The greatest success when significantly increasing flock numbers is where a planned programme is put in place. This was one of the key messages at last week’s walk on the farm of John O’Connell, Ballinamore, Co Leitrim, as part of the Teagasc BETTER Farm Sheep Programme.
The farming system is undergoing a period of substantial change with the suckler herd being phased out and replaced with an increased sheep flock and a weanling-to-beef enterprise. The aim is to manage the transition from a 28-cow suckler herd to a mixed sheep and beef enterprise in as smooth a manner as possible.
The five-year plan for the farm, developed in 2012/2013, includes increasing ewe numbers to a target of 200 ewes and 60 ewe lamb replacements (target stocking rate of 11 ewes/ha). At present, there are 162 ewes on the farm. In 2012 John was managing a 80 ewe flock, he purchased 30 hoggets and 37 ewe lambs that year as well as retaining 45 of his own ewe lamb replacements. Further expansion in flock numbers planned to take place over the next two years by increasing the number of replacements retained in the flock. For the cattle system, initially the plan is to purchase 30 weanling heifers in 2014 and bring to finish (December). Once the system is operating sufficiently, this may be increased in line with improved grassland management to 50 heifers brought through from weanling stage to store or finish. The reasoning behind purchasing weanling heifers is that they will be lighter on the ground and hopefully offer the potential for a longer grazing season.
Managing the transition
The majority of the suckler cow herd was dispersed in February 2013. John explains his decision was finalised following the very difficult weather conditions in 2012 and the prospect of escalating costs in 2013.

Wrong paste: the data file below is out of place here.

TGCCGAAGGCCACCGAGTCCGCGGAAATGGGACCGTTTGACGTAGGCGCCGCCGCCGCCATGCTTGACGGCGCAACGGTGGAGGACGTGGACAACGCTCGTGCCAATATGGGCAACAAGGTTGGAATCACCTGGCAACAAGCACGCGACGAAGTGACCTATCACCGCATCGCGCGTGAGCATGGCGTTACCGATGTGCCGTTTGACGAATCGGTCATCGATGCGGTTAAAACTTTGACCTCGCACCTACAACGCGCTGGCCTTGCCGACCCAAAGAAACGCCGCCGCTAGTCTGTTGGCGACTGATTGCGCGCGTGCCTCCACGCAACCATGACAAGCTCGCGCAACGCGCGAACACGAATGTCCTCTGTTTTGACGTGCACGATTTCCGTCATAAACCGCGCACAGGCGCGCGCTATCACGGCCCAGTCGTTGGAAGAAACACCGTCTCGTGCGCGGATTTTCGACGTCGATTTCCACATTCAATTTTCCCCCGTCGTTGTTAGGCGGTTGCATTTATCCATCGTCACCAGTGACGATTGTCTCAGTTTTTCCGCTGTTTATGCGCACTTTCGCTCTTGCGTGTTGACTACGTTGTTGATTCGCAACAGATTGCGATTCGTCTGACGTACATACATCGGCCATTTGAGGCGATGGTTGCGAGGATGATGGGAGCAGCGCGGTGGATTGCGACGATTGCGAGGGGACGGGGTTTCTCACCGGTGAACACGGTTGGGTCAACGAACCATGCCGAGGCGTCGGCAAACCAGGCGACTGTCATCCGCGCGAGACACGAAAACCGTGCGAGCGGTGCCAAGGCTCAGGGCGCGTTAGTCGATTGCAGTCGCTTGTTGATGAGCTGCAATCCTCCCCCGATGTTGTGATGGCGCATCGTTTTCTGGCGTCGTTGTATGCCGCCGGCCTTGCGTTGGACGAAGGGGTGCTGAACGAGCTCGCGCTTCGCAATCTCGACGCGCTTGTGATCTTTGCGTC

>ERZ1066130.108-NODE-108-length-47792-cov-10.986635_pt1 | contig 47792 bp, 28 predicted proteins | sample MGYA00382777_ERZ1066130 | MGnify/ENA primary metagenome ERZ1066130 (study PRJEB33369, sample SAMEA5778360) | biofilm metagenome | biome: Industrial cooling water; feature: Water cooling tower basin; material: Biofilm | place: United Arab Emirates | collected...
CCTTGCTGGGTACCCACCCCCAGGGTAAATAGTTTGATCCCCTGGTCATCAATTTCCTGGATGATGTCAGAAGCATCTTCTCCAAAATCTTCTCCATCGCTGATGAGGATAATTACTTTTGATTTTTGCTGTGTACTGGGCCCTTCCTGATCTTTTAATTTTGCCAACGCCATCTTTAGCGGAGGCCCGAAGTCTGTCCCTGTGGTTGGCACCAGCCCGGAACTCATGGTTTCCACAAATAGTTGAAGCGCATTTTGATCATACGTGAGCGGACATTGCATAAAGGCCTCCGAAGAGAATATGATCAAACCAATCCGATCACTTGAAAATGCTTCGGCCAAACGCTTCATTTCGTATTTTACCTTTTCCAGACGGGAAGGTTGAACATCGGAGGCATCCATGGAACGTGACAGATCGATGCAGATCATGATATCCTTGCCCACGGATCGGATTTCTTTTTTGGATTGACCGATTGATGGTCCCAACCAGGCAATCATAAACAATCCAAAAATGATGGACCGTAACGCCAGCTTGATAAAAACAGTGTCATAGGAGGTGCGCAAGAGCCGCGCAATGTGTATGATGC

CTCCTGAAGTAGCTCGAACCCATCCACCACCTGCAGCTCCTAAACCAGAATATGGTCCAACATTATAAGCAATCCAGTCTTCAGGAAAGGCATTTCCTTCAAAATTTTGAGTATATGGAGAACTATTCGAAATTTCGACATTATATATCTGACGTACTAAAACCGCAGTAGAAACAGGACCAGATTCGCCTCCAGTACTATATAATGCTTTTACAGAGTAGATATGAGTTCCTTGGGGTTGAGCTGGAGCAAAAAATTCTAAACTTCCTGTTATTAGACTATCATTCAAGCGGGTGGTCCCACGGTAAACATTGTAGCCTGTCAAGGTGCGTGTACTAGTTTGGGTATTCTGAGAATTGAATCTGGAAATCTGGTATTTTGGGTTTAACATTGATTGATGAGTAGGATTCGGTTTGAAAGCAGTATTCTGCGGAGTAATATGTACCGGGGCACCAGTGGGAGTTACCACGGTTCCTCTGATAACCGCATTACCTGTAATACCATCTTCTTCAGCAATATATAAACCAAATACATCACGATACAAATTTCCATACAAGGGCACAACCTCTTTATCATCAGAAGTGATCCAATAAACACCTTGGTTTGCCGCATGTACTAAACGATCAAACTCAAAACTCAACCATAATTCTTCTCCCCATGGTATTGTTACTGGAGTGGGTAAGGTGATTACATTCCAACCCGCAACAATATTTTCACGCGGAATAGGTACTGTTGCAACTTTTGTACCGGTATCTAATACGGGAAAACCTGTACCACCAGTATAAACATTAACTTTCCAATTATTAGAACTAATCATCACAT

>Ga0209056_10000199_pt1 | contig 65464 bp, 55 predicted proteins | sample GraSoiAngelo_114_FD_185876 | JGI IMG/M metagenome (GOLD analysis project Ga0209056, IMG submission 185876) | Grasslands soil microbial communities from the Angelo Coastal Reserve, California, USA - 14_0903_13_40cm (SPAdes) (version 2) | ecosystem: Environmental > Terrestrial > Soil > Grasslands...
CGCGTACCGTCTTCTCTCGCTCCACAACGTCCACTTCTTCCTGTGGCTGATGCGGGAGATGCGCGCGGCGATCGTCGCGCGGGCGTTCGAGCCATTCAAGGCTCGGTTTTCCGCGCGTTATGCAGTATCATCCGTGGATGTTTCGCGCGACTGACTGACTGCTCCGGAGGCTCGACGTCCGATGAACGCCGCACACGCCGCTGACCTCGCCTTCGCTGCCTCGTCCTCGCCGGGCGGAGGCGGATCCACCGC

“I was doing all I could to improve performance of the suckler herd and sheep flocks. Even with this, any gains I was making seemed to be cancelled out by my land type, weather and rising costs. I was reseeding and improving grassland but the benefits weren’t being realised as it was quickly getting damaged if grazed with cows. The final straw came in 2012 when I put most of the cows indoors permanently in July and those that I held out caused lots of damage and poaching to swards. It was a big step but one we felt couldn’t be avoided,” he says.
There are five cows, their calves and eight in-calf heifers remaining on the farm. One reason behind retaining a small group of cattle was to manage the transition better from a cashflow and sales perspective. These will offset the cost of buying weanlings this autumn. Also, facilities are being put in place in a gradual manner to cater for increased sheep numbers. In particular, cattle housing is being converted to house more ewes from December and January to lambing in March, fields are being fenced and subdivided to allow rotational and mixed grazing while a sheep handling unit is also being erected.
“The amount of work in sheep is influenced by the set-up that you have. I could have sold all the cows and bought extra ewes but I wasn’t at a stage where I could handle them. I am investing in the sheep enterprise but hopefully this will stand to me with less work and getting more from grass,” John says.
Improvements are being carried out over time with an emphasis on keeping costs in check. The greatest investment on the farm is in improving grassland management. Before joining the programme, a percentage of the farm was being reseeded each year but John admits grassland management was not as good as he would have liked.
“When I started sheep farming, one of the best investments I made was a few roles of electrified sheep fencing. My aim was to offer sheep fresh grass as often as possible and having a few roles [of electric wire] allowed me to subdivide fields.
“It was labour-intensive but it more than paid off in increased grass use and lamb performance. The sheep fencing grant has allowed me to greatly speed this up and I am now in a position where I’ll be able to run heifers and sheep together,” he says.